of the country in the interest of the prospec
tive Eureka Irrigation ditch.
L. E. Eastman who lately disposed of
his mercantile businesss at Wellington,
Kansas, and visited this town last week
with a view of engaging in businesa
here, has definitely concluded to do so and
has written parties he will be here the first
of the month for that purpose.
The cattle interest is rapidly increasing
in this locality. J. M. Leidigh brought in
two car load recently for himself and wo
other parties. Kline and Livergood brought
in two car loads about ten dayaago and have
nearly disposed of the entire ship
ment. Mr. Livergood is absent after a
second lot.
Wet weather this week.
Dan Orr is working for Foreman At
water, at Sherlock.
One can't almost always tell how it is
going to be, especially in politics.
Looks as though we were going to get
an early start in the garden truck business
this year.
Ye defeated candidates of Tuesday le:t,
it is a good time to talk about the pro
pitiouaness of the weather, aint it?
Israel Herr, an old resident of this place,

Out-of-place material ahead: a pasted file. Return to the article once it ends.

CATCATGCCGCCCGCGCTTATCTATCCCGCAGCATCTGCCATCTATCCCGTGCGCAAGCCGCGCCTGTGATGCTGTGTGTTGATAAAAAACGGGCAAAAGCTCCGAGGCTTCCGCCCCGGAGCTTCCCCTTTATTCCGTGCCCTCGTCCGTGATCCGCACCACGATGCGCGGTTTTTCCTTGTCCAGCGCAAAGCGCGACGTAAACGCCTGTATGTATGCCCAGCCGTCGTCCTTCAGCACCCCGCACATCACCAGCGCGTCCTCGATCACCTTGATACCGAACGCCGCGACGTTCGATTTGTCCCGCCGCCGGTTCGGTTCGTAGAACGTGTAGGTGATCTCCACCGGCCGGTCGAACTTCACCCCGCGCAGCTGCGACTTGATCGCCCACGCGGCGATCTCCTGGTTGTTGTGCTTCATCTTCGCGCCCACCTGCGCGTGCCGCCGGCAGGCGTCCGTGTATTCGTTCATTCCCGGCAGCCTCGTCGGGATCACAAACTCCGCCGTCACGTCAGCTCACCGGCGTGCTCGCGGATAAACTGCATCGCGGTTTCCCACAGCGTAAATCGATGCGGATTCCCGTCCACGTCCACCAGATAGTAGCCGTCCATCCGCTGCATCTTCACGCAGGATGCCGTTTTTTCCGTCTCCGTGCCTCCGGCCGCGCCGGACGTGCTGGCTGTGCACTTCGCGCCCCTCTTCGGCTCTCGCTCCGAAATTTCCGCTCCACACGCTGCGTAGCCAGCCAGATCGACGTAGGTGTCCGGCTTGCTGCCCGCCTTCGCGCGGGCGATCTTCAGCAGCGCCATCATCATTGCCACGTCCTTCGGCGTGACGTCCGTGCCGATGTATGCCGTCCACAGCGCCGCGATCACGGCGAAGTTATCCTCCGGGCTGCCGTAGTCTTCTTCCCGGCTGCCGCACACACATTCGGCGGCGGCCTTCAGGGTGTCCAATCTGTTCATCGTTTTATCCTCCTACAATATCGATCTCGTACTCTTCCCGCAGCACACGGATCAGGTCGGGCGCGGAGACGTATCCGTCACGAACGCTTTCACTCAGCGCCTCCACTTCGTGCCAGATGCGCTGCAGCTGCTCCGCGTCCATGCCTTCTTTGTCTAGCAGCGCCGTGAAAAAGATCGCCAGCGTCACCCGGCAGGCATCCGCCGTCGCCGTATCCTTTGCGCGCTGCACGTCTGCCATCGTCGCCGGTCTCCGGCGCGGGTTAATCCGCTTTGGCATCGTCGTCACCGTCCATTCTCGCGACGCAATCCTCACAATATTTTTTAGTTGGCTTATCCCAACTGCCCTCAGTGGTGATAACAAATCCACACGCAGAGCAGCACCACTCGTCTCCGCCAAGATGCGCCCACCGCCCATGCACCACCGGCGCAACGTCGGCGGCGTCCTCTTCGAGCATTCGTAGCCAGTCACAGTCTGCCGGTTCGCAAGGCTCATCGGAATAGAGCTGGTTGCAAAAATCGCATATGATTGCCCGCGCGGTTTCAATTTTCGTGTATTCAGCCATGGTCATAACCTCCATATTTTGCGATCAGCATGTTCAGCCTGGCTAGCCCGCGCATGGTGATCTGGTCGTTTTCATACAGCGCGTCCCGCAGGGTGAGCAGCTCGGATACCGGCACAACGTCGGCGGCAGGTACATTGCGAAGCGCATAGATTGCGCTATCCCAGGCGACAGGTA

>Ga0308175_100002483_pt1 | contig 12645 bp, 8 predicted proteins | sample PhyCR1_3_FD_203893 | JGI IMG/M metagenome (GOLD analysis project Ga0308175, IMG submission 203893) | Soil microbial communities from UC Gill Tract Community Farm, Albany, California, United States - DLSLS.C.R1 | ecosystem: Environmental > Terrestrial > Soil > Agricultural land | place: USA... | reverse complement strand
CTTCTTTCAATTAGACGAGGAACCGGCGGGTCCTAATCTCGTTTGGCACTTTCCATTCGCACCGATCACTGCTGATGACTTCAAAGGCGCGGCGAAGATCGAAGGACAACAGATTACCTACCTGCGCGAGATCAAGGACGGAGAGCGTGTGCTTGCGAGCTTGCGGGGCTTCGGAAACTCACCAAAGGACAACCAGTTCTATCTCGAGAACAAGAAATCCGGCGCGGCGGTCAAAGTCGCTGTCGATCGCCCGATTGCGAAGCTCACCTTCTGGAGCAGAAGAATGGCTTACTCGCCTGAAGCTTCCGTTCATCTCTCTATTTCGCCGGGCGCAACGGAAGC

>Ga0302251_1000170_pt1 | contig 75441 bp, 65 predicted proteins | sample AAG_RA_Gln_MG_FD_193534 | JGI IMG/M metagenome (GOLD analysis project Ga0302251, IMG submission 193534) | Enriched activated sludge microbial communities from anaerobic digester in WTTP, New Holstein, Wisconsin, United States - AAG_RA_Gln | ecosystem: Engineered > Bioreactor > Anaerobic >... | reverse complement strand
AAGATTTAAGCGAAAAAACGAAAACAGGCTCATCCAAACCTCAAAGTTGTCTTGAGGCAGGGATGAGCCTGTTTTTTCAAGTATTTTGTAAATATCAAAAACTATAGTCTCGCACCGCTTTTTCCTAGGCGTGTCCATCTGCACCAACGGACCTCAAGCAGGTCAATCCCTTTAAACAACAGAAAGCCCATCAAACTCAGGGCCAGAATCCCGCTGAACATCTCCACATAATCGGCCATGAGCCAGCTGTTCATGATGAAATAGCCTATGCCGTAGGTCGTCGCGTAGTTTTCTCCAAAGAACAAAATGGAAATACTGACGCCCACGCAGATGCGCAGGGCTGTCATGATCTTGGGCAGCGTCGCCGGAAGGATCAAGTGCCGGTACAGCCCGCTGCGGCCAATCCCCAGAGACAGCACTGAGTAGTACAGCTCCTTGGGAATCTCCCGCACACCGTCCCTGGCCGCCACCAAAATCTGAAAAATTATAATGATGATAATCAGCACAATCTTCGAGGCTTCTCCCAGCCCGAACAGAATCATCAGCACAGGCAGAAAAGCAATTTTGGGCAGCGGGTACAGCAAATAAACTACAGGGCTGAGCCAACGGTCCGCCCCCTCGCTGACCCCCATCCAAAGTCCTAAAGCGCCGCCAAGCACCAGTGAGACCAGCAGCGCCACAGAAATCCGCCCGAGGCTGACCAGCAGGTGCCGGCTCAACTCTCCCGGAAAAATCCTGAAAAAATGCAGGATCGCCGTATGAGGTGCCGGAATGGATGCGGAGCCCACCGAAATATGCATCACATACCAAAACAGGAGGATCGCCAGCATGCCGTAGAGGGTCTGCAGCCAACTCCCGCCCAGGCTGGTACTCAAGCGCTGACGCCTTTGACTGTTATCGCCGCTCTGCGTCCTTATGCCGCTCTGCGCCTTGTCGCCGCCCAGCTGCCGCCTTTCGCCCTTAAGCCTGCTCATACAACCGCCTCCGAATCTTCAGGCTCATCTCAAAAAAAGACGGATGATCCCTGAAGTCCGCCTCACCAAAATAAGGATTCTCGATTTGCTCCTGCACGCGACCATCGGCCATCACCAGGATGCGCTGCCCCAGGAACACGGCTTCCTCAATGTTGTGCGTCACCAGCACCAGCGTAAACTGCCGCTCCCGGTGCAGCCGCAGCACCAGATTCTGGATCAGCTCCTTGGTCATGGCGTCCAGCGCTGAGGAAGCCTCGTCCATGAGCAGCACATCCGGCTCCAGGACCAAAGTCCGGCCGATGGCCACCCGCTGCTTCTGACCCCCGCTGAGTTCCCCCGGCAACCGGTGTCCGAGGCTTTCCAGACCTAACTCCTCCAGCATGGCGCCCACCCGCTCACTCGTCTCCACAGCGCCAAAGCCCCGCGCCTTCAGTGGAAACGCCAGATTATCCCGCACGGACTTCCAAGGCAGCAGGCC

Balaam like, rode into town Monday from
Crested Butte, Colorado, where he has bsen
mining for the past year.
E. W. Hall's father from Cherokee
county arrived Tueeday morning on a visit
to his ion and family some xnilei east of
town on the south side.
Ous whilom friend J. . ("Hoss")
Johnson smiled upon his friends and ac
quaintances here Monday and Tuesday. He
says "my wife" and "our" boy are getting
along nicely at home near Hartford. He of
course is going out on the plains to chase
wild horses.
The indications of Tuesday's election
would go to show that Frank Hull was the
most popular man in the township. Having
beaten his opponent for the treasureahip he
at the same time tied up another candidate
for the clerkship.
The wages of the section men have been
reduced from $1.50 to $1.30. We under
stand there hai been a general stampede
among the boys on this account Some fore -men
in vicinity having lost all his men.
Undoubtedly this will cause the old wages
to be reinstated shortly.
At the election last Tuesday O. C.
Mitchell was elected Township Trustee; F .
V. Hull and F. A. Smith received an equal
number of votes for Township Clerk; F. V.
Hull elected treasurer; C. C. Brown and F.
S. Mitchell were elected constables; D.
Beathon and D. F. Frask were chosen
Justices of the Peace; Paul Herzog Eoad
The iHirtnership heretofore existing be
tween Conklin fe Scearcy, in the Photo
graph business, is dissolved by'mmtnal
consent. The businesa will be conducted
byC. A. Conklin, who will collect all
debts due the firm. C. A. Cokklebt,
C. J. ScsAScr.
March 24, 1883. -Maroh 29-2t-